Tales Show How Slavery Lingered after Civil War (Atlanta Journal-Constitution)
"The genius of Blackmon’s book is that it illuminates both the real human tragedy and the profoundly corrupting nature of the Old South slavery as it transformed to establish a New South social order."
By Steve Suitts
For the Journal-Constitution
In 2001, about it
Douglas A. Blackmon, Southern bureau chief of The Wall Street Journal, wrote a long article about freed slaves and their descendents who were forced into brutal, dangerous work decades after the Civil War by an Alabama justice system in order to supply dirt-cheap labor for the state’s plantations, sawmills, mines and other industries often owned by Northern corporations. Now he’s written a 468-page book on the topic.
“Slavery by Another Name: The Re-Enslavement of Black Americans from the Civil War to World War II” is an important, ambitious account of the black men engulfed in a legal system operating for the white South’s pursuit of racial dominance and private profit. It weaves together a vast quantity of existing scholarship, interviews and archival records in order to tell the personal stories of black Southerners snared by the South’s interlocking systems of racial exploitation. These systems included “black codes” – laws enacted to criminalize, disfranchise and re-enslave freedmen; peonage or forced work to pay off often rigged debts; the fee-based judicial systems that manufactured crimes to produce forced labor; and the convict leasing systems that tortured and killed thousands serving time for all-too-often petty or bogus misdeeds.
The book begins with Green Cottenham on the day in 1908 when he was arrested for “vagrancy” in Shelby County, Ala. It follows him, his relatives and his ancestors from slavery to freedom and back into the captivity of legalized enslavement. With a Southerner’s knack for storytelling, Blackmon traces the experiences of the Cottenhams and the same-named white family, who once owned them, as the two clans constructed new lives. The author also tells in detail the tragic stories of other black men entrapped by legalized forms of new slavery, including some in and around Atlanta.
Blackmon has identified examples of how the new enslavement became the foundation of today’s wealth and privilege, including some major corporations, and he reveals some of the white men on both sides of the Mason & Dixon line who ruthlessly mastered these brutal, raw means of economic gain. The genius of Blackmon’s book is that it illuminates both the real human tragedy and the profoundly corrupting nature of the Old South slavery as it transformed to establish a New South social order.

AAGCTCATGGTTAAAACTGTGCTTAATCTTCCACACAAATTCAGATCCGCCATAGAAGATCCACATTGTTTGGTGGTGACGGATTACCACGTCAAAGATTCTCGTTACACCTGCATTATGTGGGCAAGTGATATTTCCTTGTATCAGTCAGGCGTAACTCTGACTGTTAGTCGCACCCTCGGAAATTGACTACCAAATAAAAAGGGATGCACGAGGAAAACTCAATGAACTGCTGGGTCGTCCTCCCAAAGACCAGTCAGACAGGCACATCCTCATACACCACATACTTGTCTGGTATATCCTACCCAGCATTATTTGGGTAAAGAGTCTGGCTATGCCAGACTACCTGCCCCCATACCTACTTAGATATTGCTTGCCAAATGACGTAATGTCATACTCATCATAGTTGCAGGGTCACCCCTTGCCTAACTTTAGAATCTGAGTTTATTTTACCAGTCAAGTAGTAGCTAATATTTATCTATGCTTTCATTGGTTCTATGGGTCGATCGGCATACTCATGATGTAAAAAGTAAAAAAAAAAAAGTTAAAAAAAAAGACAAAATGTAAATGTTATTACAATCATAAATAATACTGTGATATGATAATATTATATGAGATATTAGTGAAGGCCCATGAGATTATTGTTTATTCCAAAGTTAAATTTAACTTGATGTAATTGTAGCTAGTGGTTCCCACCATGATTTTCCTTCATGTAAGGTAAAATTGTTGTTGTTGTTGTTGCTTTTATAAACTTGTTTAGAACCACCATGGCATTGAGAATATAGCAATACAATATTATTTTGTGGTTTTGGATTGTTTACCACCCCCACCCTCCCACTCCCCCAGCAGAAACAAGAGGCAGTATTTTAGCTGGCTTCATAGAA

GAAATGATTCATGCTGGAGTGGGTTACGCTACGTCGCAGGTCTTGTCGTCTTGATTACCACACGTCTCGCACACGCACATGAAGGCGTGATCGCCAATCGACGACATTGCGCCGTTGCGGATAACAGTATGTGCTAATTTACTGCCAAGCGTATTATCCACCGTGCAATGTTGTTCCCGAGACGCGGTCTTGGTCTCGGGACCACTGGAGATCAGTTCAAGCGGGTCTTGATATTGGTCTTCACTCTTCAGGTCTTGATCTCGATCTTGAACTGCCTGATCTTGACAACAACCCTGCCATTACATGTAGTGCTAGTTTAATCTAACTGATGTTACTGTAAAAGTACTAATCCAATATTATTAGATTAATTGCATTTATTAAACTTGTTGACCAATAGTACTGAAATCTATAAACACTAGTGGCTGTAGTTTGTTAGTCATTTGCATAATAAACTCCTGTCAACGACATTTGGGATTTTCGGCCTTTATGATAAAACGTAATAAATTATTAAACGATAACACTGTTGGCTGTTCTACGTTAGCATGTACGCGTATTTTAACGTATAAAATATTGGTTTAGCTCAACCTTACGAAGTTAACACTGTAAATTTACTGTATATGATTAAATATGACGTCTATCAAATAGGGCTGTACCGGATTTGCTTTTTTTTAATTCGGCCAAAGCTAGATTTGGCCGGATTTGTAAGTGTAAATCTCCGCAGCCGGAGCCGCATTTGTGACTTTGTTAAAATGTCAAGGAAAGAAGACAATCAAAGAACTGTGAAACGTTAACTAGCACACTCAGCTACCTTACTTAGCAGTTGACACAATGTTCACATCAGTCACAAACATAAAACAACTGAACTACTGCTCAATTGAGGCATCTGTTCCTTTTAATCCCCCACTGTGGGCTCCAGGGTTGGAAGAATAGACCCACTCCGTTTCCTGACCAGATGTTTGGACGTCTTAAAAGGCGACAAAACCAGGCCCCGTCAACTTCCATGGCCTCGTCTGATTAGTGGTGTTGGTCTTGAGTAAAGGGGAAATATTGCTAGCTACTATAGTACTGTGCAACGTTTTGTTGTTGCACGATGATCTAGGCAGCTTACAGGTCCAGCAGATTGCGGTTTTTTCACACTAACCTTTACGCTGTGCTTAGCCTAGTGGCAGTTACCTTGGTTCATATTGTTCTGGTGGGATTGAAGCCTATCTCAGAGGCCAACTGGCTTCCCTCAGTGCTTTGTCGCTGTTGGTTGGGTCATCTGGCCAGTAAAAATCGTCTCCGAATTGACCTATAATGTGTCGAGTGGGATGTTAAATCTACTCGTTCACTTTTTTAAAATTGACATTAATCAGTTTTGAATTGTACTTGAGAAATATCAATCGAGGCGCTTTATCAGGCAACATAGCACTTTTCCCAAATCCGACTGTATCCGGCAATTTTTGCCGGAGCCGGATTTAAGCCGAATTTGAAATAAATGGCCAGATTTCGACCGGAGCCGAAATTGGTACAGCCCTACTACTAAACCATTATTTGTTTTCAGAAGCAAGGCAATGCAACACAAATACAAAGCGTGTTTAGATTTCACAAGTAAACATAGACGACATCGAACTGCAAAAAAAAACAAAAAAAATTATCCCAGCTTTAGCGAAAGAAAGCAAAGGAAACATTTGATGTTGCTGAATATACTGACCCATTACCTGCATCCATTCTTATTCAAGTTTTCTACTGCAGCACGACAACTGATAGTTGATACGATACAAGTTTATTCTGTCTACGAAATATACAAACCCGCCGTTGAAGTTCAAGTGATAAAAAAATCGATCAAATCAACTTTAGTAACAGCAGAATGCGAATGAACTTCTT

There is a particularly telling moment when a Republican U.S. attorney in Teddy Roosevelt’s administration in 1903 is trying to prosecute white landowners in a Montgomery federal court for enslaving black men. Nearing 50 years after the passage of the 13th Amendment prohibiting slavery, the U.S. attorney realizes – to his and the readers’ astonished dismay – that there are no federal or state statues by which he can prosecute anyone for engaging in slavery in America.
The book, nonetheless, suffers occasionally from more ambitions than it can deliver. In portraying legal enslavement through personal stories, the book jumps a little too much from place to place, story to story, back and forth in time with a multitude of characters, digressions and family members. Among other things, the reader must keep up with “who is who” among almost 40 members of the Cottenham family (spelled three different ways)...
These shortcomings are distracting, but they do not diminish the book’s significance. As the epilogue reveals, “Slavery by Another Name” is more or less a personal quest of historical discovery for a white native of the Mississippi Delta trying to understand the real, living legacy of Southern slavery and Northern complicity. It is guided by the author’s unmasked honesty, prodigious research, good storytelling, and keen insight. It is a signal book about Southern enslavement after the Civil War and a painful, enduring reminder of the simple truth which Mississippi’s William Faulkner enshrined for all of America when he wrote: “The past is never dead. It’s not even past.”
—Steve Suitts, a lifelong Southerner, is an adjunct lecturer at the Institute for Liberal Arts of Emory University and author of Hugo Black of Alabama